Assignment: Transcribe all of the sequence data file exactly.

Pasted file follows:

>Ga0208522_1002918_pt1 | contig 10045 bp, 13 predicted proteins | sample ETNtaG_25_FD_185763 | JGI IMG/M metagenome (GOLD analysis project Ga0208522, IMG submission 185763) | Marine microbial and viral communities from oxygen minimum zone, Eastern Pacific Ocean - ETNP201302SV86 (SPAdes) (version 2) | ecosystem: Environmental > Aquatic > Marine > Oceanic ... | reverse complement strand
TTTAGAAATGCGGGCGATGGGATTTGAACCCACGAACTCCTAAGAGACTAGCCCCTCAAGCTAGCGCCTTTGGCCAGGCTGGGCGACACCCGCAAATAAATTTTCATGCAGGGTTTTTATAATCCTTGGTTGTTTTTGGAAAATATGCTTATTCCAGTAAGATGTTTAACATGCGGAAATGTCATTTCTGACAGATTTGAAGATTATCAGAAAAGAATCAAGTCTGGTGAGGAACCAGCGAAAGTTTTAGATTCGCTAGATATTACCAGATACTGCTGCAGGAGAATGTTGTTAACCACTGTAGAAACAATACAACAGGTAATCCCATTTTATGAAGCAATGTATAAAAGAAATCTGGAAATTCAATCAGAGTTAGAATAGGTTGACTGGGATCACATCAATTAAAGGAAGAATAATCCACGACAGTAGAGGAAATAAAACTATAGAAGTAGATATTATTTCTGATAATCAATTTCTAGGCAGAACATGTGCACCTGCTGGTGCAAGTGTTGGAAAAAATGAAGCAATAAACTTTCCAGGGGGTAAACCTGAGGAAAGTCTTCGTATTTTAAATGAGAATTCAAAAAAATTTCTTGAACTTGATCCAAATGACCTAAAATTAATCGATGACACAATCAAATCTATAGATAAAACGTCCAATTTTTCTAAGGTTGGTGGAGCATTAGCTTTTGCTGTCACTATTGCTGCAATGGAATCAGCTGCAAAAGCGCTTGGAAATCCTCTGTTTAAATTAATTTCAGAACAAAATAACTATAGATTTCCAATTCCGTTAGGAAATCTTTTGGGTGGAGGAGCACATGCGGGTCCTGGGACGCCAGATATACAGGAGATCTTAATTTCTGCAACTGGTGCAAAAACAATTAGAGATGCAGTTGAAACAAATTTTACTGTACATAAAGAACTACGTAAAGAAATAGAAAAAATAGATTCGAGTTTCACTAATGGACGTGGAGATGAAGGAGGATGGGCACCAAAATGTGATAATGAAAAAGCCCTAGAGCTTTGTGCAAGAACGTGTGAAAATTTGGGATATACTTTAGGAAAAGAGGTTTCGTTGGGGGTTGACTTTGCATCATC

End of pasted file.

>Ga0208522_1002918_pt1 | contig 10045 bp, 13 predicted proteins | sample ETNtaG_25_FD_185763 | JGI IMG/M metagenome (GOLD analysis project Ga0208522, IMG submission 185763) | Marine microbial and viral communities from oxygen minimum zone, Eastern Pacific Ocean - ETNP201302SV86 (SPAdes) (version 2) | ecosystem: Environmental > Aquatic > Marine > Oceanic ... | reverse complement strand
TTTAGAAATGCGGGCGATGGGATTTGAACCCACGAACTCCTAAGAGACTAGCCCCTCAAGCTAGCGCCTTTGGCCAGGCTGGGCGACACCCGCAAATAAATTTTCATGCAGGGTTTTTATAATCCTTGGTTGTTTTTGGAAAATATGCTTATTCCAGTAAGATGTTTAACATGCGGAAATGTCATTTCTGACAGATTTGAAGATTATCAGAAAAGAATCAAGTCTGGTGAGGAACCAGCGAAAGTTTTAGATTCGCTAGATATTACCAGATACTGCTGCAGGAGAATGTTGTTAACCACTGTAGAAACAATACAACAGGTAATCCCATTTTATGAAGCAATGTATAAAAGAAATCTGGAAATTCAATCAGAGTTAGAATAGGTTGACTGGGATCACATCAATTAAAGGAAGAATAATCCACGACAGTAGAGGAAATAAAACTATAGAAGTAGATATTATTTCTGATAATCAATTTCTAGGCAGAACATGTGCACCTGCTGGTGCAAGTGTTGGAAAAAATGAAGCAATAAACTTTCCAGGGGGTAAACCTGAGGAAAGTCTTCGTATTTTAAATGAGAATTCAAAAAAATTTCTTGAACTTGATCCAAATGACCTAAAATTAATCGATGACACAATCAAATCTATAGATAAAACGTCCAATTTTTCTAAGGTTGGTGGAGCATTAGCTTTTGCTGTCACTATTGCTGCAATGGAATCAGCTGCAAAAGCGCTTGGAAATCCTCTGTTTAAATTAATTTCAGAACAAAATAACTATAGATTTCCAATTCCGTTAGGAAATCTTTTGGGTGGAGGAGCACATGCGGGTCCTGGGACGCCAGATATACAGGAGATCTTAATTTCTGCAACTGGTGCAAAAACAATTAGAGATGCAGTTGAAACAAATTTTACTGTACATAAAGAACTACGTAAAGAAATAGAAAAAATAGATTCGAGTTTCACTAATGGACGTGGAGATGAAGGAGGATGGGCACCAAAATGTGATAATGAAAAAGCCCTAGAGCTTTGTGCAAGAACGTGTGAAAATTTGGGATATACTTTAGGAAAAGAGGTTTCGTTGGGGGTTGACTTTGCATCATC